"Although confidence strengthened in late July, for the month as a whole the Sentiment Index was still below last month's level mainly due to increased concerns about economic prospects among upper income households. The Brexit vote was spontaneously mentioned by record numbers of households with incomes in the top third (23%), more than twice as frequently as among households with incomes in the bottom two-thirds (11%). Given the prompt rebound in stock prices as well as the tiny direct impact on U.S. trade, it is surprising that concerns about Brexit remained nearly as high in late July as immediately following the Brexit vote. While concerns about Brexit are likely to quickly recede, weaker prospects for the economy are likely to remain. Uncertainties surrounding global economic prospects and the presidential election will keep consumers more cautious in their expectations for future economic growth. "
emphasis added

BEA: Real GDP increased at 1.2% Annualized Rate in Q2

by Bill McBride on 7/29/2016 08:37:00 AM

From the BEA: Gross Domestic Product: Second Quarter 2016 (Advance Estimate)

Real gross domestic product increased at an annual rate of 1.2 percent in the second quarter of 2016, according to the "advance" estimate released by the Bureau of Economic Analysis. In the first quarter, real GDP increased 0.8 percent (revised).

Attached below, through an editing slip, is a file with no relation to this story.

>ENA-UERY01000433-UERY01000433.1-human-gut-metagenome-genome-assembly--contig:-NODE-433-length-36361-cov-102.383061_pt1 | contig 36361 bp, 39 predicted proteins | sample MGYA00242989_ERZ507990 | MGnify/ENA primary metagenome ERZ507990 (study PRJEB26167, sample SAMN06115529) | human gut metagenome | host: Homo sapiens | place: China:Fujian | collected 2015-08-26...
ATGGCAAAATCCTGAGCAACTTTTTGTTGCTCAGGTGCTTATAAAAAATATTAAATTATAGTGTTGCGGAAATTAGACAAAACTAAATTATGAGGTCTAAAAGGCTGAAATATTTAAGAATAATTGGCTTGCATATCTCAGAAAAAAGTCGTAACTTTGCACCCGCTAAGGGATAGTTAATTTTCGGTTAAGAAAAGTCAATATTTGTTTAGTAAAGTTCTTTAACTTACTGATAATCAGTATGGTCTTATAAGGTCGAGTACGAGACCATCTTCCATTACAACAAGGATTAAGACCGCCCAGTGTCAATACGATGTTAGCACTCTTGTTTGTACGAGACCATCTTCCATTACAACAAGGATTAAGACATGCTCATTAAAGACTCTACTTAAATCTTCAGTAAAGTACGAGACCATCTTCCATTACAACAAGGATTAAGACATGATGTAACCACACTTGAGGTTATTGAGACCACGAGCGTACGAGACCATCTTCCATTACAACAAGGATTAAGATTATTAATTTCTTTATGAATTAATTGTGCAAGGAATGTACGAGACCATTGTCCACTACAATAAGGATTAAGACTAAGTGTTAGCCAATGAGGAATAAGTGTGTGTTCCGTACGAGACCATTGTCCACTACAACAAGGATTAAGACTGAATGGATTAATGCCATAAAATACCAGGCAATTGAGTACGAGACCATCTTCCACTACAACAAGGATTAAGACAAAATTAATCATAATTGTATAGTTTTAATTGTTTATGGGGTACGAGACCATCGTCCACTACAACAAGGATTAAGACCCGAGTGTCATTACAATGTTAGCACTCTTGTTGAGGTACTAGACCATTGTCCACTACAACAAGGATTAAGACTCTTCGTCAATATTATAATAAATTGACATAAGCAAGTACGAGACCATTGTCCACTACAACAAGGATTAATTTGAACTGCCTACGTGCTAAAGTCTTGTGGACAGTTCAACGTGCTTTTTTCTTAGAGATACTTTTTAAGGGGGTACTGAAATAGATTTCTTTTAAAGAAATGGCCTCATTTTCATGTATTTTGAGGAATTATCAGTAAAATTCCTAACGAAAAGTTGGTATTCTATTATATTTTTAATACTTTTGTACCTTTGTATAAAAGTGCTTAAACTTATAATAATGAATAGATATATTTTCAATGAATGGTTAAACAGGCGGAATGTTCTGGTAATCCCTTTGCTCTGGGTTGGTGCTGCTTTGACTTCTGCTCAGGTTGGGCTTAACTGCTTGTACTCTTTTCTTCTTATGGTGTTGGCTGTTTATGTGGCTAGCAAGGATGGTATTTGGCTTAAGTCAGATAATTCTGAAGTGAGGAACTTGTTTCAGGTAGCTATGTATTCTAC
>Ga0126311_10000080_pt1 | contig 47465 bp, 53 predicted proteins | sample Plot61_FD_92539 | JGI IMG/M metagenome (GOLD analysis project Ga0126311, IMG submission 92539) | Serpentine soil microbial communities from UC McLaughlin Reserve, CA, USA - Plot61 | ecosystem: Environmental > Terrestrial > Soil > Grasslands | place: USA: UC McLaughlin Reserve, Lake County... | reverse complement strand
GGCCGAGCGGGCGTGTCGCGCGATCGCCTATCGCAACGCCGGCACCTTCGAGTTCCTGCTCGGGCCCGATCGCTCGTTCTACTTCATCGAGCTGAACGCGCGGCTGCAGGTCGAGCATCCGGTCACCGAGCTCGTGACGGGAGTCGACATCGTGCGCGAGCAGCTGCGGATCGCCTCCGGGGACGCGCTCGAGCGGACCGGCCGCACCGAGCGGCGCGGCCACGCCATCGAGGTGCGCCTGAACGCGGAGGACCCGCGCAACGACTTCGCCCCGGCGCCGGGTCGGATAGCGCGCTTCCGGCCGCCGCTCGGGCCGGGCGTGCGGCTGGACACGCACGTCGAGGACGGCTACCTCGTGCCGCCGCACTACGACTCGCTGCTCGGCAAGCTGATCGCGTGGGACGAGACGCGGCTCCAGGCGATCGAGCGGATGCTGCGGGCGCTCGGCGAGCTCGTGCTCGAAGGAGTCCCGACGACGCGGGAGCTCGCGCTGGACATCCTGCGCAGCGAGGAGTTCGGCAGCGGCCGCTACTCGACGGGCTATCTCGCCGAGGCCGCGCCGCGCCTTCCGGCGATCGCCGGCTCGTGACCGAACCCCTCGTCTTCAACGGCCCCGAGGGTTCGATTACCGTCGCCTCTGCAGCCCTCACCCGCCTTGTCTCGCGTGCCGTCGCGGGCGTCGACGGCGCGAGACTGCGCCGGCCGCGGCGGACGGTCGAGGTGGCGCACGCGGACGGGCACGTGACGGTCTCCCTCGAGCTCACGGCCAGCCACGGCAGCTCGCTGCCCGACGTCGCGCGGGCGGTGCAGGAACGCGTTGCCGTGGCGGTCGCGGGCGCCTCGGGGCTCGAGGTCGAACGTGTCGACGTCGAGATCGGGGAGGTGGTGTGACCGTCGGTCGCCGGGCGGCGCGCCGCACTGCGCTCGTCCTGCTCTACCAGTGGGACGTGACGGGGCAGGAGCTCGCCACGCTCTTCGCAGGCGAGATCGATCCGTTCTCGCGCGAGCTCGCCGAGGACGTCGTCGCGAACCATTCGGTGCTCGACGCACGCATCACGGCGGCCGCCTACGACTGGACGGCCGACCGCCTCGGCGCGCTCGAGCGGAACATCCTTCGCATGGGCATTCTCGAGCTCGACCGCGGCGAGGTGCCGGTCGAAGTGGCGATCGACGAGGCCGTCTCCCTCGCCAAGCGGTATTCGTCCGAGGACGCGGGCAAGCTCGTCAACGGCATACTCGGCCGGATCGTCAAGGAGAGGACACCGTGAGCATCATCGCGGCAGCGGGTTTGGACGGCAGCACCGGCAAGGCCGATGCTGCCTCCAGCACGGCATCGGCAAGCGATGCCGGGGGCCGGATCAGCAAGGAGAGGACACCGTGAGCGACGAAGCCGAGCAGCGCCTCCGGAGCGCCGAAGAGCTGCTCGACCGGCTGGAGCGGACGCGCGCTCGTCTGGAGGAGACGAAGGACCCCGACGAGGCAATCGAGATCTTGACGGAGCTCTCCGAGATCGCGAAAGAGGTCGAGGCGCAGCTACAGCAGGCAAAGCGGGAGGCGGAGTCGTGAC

The increase in real GDP in the second quarter reflected positive contributions from personal consumption expenditures (PCE) and exports that were partly offset by negative contributions from private inventory investment, nonresidential fixed investment, residential fixed investment, and state and local government spending. Imports, which are a subtraction in the calculation of GDP, decreased.

The acceleration in real GDP growth in the second quarter reflected an acceleration in PCE, an upturn in exports, and smaller decreases in nonresidential fixed investment and in federal government spending. These were partly offset by a larger decrease in private inventory investment, and downturns in residential fixed investment and in state and local government spending.
emphasis added
The advance Q1 GDP report, with 1.2% annualized growth, was below expectations of a 2.6% increase.

Personal consumption expenditures (PCE) increased at a 4.2% annualized rate in Q2, up from 1.6% in Q1.   Residential investment (RI) decreased at a 6.1% pace. Equipment investment decreased at a 3.5% annualized rate, and investment in non-residential structures decreased at a 7.9% pace (due to the recent decline in oil prices).